Robert Flores suggested I post my and Steve MacDonald's Christian Comics reviews on the Forum site. So here they are. I hope you find them interesting. They are also posted on the Main page review section and my CCAS Blog. God bless, Don
The Dreamland Chronicles: Book One, Scott Christian Sava (writer, artist), 2006, 294 pp, $19.95. This is a collection of web comics.
On a brief trip to Chicago in 2003 George Macas, Jr took me to a local comic shop and while there I discovered a comic about purple haired elves, fairies, rock men, cyclops, magic swords, and dragons with gorgeous computer generated art. Later I happened upon the web site for the The Dreamland Chronicles where the creator Scott Christian Sava was producing more pages of this elegantly produced online comic.
The Dreamland Chronicles records the adventures of Alex Carter, a college student, whose dreams take him to a world replete with castles and fantasy denizens like talking animals, elves, fairies, giants, pirates and huge, cunning and malevolent dragons. Alex gains a magic sword and armor and a romance with a beautiful elfian Princess. The story is a delightful fairy tale where the distinction between good and evil is very well defined. Alex alternates between the real world where his brother Daniel provides a geeky, but intelligent foil for the more athletic sibling. The story combines daring do adventure and romance with some philosophical and theological discussions. The Christian elements are subtle rather than overt.
The Dreamland Chronicles is a genuine publishing success with it's wonderful 3-D like art, engaging characters and captivating storyline. The Dreamland Chronicles web site logged on 2 million unique readers by June 2007 (from its January 2006 startup). This all age comic is also one of the most accessible. You can go to the web site and view all of the 500 plus pages Sava has produced so far. Also numerous issues of The Dreamland Chronicles are available for free download from the www.wowio.com
web site. Also there is a recently released second volume that allows you to curl up with a print version. Which ever form you find most enjoyable you are in for a page turning compelling read with characters and a tale that you can honestly care about.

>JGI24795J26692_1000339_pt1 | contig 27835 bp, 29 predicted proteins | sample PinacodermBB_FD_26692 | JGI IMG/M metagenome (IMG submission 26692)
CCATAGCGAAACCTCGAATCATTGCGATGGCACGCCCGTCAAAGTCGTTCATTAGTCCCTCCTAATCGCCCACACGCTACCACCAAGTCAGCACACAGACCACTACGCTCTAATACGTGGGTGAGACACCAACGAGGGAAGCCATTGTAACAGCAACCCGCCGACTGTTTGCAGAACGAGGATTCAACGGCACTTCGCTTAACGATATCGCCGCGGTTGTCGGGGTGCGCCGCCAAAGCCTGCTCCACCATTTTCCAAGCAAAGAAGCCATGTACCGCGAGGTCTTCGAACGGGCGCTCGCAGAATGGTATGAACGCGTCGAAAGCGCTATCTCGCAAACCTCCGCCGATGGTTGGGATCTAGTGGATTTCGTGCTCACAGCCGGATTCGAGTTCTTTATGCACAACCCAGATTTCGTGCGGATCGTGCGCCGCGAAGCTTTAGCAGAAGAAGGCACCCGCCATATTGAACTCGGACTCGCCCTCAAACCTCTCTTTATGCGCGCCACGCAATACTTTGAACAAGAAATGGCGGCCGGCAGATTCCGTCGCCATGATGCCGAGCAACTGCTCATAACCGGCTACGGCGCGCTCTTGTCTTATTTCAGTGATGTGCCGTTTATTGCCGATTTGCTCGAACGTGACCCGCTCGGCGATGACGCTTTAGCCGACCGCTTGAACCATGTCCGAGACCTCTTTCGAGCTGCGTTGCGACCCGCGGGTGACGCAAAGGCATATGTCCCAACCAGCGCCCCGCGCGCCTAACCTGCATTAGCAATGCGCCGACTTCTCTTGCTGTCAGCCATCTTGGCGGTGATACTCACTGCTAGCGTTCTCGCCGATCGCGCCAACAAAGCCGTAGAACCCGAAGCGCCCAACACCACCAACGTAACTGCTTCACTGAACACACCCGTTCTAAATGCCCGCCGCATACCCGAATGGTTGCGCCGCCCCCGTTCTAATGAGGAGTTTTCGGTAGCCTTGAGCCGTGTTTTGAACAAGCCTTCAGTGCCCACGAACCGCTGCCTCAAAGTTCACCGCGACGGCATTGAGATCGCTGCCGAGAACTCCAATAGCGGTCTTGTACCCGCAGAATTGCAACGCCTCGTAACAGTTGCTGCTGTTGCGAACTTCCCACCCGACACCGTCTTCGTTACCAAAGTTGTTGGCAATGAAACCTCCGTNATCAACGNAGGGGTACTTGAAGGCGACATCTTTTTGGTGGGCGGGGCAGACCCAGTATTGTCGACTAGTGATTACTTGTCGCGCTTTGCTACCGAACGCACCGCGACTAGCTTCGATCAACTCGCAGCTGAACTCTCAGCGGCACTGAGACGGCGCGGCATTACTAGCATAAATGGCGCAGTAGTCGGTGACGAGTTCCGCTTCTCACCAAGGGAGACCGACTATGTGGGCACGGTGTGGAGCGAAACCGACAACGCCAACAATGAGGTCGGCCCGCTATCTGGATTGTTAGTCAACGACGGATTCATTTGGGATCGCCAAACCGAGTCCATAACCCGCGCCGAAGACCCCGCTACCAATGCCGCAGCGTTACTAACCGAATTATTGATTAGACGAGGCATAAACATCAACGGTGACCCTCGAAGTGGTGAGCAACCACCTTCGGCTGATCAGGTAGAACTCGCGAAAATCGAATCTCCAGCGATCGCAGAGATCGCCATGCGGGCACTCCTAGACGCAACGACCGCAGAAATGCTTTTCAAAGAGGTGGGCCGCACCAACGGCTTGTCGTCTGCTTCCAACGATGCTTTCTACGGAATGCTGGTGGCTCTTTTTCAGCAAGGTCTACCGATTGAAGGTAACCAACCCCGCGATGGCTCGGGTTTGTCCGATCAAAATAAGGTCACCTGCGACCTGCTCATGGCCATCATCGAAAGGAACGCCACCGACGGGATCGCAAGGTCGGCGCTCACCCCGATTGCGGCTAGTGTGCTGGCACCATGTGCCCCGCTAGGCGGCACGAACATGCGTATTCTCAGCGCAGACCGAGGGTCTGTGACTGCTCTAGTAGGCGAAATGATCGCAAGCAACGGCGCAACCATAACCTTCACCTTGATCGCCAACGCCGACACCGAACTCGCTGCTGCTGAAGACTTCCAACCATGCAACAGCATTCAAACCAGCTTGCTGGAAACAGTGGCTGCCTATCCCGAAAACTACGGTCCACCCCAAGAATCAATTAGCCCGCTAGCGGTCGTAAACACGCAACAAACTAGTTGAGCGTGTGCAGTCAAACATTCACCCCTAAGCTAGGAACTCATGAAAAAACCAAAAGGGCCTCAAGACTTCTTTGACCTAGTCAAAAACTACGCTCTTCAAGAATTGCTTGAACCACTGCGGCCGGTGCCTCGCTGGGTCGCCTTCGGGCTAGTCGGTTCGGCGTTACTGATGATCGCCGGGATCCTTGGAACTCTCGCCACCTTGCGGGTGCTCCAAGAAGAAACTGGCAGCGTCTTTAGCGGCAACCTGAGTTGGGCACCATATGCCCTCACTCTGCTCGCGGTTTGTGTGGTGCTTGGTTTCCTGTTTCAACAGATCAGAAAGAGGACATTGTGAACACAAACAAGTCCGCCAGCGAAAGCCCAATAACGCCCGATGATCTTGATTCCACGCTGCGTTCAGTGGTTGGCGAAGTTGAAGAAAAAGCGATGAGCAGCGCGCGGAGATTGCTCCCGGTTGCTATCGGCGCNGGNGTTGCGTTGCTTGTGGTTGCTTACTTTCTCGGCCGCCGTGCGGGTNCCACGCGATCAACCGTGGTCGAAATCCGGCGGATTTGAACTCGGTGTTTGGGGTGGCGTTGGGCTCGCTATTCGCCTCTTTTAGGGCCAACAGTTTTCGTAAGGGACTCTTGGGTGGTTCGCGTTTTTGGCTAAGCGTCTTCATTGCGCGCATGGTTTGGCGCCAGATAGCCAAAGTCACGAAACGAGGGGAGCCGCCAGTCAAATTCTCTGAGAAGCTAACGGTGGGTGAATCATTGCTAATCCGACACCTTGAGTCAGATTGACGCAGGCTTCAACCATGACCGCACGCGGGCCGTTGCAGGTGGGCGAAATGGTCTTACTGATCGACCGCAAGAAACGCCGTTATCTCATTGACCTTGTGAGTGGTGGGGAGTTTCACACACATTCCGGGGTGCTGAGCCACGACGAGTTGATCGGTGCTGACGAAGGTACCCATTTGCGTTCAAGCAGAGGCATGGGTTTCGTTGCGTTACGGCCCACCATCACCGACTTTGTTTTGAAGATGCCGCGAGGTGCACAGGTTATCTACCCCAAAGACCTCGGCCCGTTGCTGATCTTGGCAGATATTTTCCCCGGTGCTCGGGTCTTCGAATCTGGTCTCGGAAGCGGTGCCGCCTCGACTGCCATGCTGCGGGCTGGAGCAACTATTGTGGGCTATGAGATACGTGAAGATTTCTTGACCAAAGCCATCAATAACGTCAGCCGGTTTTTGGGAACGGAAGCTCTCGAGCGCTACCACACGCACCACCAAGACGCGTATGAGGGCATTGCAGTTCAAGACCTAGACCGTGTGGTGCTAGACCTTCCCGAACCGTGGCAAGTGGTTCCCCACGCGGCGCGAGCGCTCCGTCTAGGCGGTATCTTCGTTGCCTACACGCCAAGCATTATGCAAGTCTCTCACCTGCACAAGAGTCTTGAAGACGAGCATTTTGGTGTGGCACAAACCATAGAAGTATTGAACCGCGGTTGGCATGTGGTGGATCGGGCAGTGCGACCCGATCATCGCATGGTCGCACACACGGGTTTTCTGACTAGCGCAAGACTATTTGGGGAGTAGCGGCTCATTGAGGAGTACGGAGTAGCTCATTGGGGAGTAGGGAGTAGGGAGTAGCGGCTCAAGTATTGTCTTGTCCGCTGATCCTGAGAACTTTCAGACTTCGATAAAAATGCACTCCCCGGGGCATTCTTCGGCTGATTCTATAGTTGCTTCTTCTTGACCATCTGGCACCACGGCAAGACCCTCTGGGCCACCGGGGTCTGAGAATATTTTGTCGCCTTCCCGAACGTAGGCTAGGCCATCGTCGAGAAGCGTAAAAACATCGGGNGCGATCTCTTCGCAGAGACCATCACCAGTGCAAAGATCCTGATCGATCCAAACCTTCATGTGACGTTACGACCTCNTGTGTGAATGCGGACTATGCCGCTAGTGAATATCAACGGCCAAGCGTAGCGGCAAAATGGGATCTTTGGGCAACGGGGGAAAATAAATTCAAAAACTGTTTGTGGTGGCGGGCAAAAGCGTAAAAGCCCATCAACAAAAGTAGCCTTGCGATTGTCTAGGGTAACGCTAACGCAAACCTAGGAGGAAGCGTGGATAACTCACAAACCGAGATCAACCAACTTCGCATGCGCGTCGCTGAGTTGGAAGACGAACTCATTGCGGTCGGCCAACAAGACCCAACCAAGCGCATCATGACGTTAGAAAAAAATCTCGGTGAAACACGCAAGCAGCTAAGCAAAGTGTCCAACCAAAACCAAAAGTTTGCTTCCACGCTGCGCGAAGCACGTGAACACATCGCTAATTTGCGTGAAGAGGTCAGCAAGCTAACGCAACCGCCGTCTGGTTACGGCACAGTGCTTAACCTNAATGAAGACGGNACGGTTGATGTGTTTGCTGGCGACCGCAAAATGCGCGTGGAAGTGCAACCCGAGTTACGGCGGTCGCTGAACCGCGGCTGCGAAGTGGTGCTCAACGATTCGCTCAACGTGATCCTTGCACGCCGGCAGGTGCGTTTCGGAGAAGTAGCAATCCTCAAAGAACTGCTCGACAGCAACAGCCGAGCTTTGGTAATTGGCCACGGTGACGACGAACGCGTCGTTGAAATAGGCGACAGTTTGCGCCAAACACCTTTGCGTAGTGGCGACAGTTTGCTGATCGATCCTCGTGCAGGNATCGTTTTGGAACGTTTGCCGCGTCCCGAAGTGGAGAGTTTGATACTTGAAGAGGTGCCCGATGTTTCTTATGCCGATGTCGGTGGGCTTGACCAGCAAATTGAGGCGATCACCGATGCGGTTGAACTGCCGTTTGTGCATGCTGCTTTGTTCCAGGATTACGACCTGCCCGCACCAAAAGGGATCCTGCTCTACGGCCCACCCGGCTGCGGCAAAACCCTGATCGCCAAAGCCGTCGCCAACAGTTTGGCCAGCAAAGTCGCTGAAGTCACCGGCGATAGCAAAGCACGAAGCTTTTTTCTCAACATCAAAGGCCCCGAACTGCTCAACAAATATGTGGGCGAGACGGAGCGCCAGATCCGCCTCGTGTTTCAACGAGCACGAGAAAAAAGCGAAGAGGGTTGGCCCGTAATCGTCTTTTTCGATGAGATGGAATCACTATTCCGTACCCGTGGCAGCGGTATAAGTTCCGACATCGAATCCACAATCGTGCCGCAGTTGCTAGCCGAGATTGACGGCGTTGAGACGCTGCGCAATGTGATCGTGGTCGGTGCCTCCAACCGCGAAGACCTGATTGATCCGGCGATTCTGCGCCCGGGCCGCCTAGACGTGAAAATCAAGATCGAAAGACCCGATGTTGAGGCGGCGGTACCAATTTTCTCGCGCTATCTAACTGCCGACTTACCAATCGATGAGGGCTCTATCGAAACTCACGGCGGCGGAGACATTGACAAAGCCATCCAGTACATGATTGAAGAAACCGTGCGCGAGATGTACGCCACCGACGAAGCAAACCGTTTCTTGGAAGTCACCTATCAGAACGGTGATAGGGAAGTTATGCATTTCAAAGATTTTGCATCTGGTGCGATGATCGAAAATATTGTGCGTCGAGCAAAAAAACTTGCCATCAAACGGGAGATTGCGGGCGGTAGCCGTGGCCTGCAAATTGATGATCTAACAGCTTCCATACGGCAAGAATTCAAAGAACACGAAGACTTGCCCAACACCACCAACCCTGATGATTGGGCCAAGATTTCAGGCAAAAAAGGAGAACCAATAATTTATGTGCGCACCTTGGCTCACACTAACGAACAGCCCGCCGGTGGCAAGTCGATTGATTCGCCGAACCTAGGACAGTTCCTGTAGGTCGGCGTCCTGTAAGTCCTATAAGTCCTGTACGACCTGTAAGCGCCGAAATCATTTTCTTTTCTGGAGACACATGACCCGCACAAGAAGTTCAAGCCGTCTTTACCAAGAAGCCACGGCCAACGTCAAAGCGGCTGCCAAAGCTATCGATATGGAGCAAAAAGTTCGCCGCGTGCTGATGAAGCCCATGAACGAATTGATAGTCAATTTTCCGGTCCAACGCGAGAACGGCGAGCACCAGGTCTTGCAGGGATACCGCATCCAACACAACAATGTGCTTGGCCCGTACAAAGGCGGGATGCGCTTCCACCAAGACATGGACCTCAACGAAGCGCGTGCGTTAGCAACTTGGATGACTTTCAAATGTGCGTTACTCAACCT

Shelter of Wings,
2006 (1st Edition), Brethren Entertainment Media Group, Lisa Hutchinson (writer, artist), B & W, 194 pp., $14.95.
Spiritual warfare is one of the most popular genre within the Christian Comics movement. Perhaps the most notable example is the popular Archangels: The Saga produced by Cahaba Productions (formerly Eternal Studios). The notion of angels and demons battling like super heroes and super villains for the souls of man is one that translates easily into comic book or graphic novel form. It is one that seasoned and new comic book readers can readily relate to.
Lisa Hutchinson who has developed a very manga like art style has produced an excellent example of spiritual warfare comics in Shelter of Wings. Hutchinson not only draws well but her storytelling dynamics are very highly developed. This book has outstanding page to page, panel to panel action sequences that rival the best of any of its secular manga competitors. For this non-manga comics reader she is teaching me why manga is such a popular form of sequential art. Manga is a "hot" form of comics in the sense that it is very visceral—it packs a surface emotional intensity that, for the most part, western comics lack. The cartoony aspects of manga, the enormous eyes, pointy noses, spikey hair, contorted mouths, over-the-top action sequences combined with the emotional intensity of the characters make for an irresistible read for many young fans.
Shelter of Wings follows the adventures of Jenna Ruth Hadley who has just lost her mother in an auto accident. Because of this tragic event she is struggling with his faith in God as she has gone to live with her grandmother in Montana. However divine providence has plans for Jenna—plans that make her very important to the future destiny of mankind. The demonic hosts are set on thwarting those plans and the angelic realm is there to protect her. Some of the bickering and brawling among the demons add an oddly humorous element to an otherwise serious story. The story is aimed at a tween and young teen audience--perhaps mostly female- however this much older male reader looks forward to future installments of Shelter of Wings.
For those wanting to sample manga style spiritual warfare comics Shelter of Wings is a must read.
, (2006), Next, Hidenori Kumai (script), Kozumi Shinowaza (artist), Atsuka Ogawa (assistant artist), 288 pp, FC, $12.99
is very cool! I got an advanced copy, and if you like manga (and in color. too!) then get this book! It follows the story from all four gospels synoptically; the art is by actual Japanese artists, not just someone drawing in the manga style. The retelling is dialogue heavy, not text box heavy, as in many versions. The characters are given true human dimensions, aand everyone has a distinct look to them. The American publishers know the gospel and are making sure that this is both accurate and evengelistic. Great for sharing with those who do not know Christ but would be willing to read manga. Extremely well done! High marks.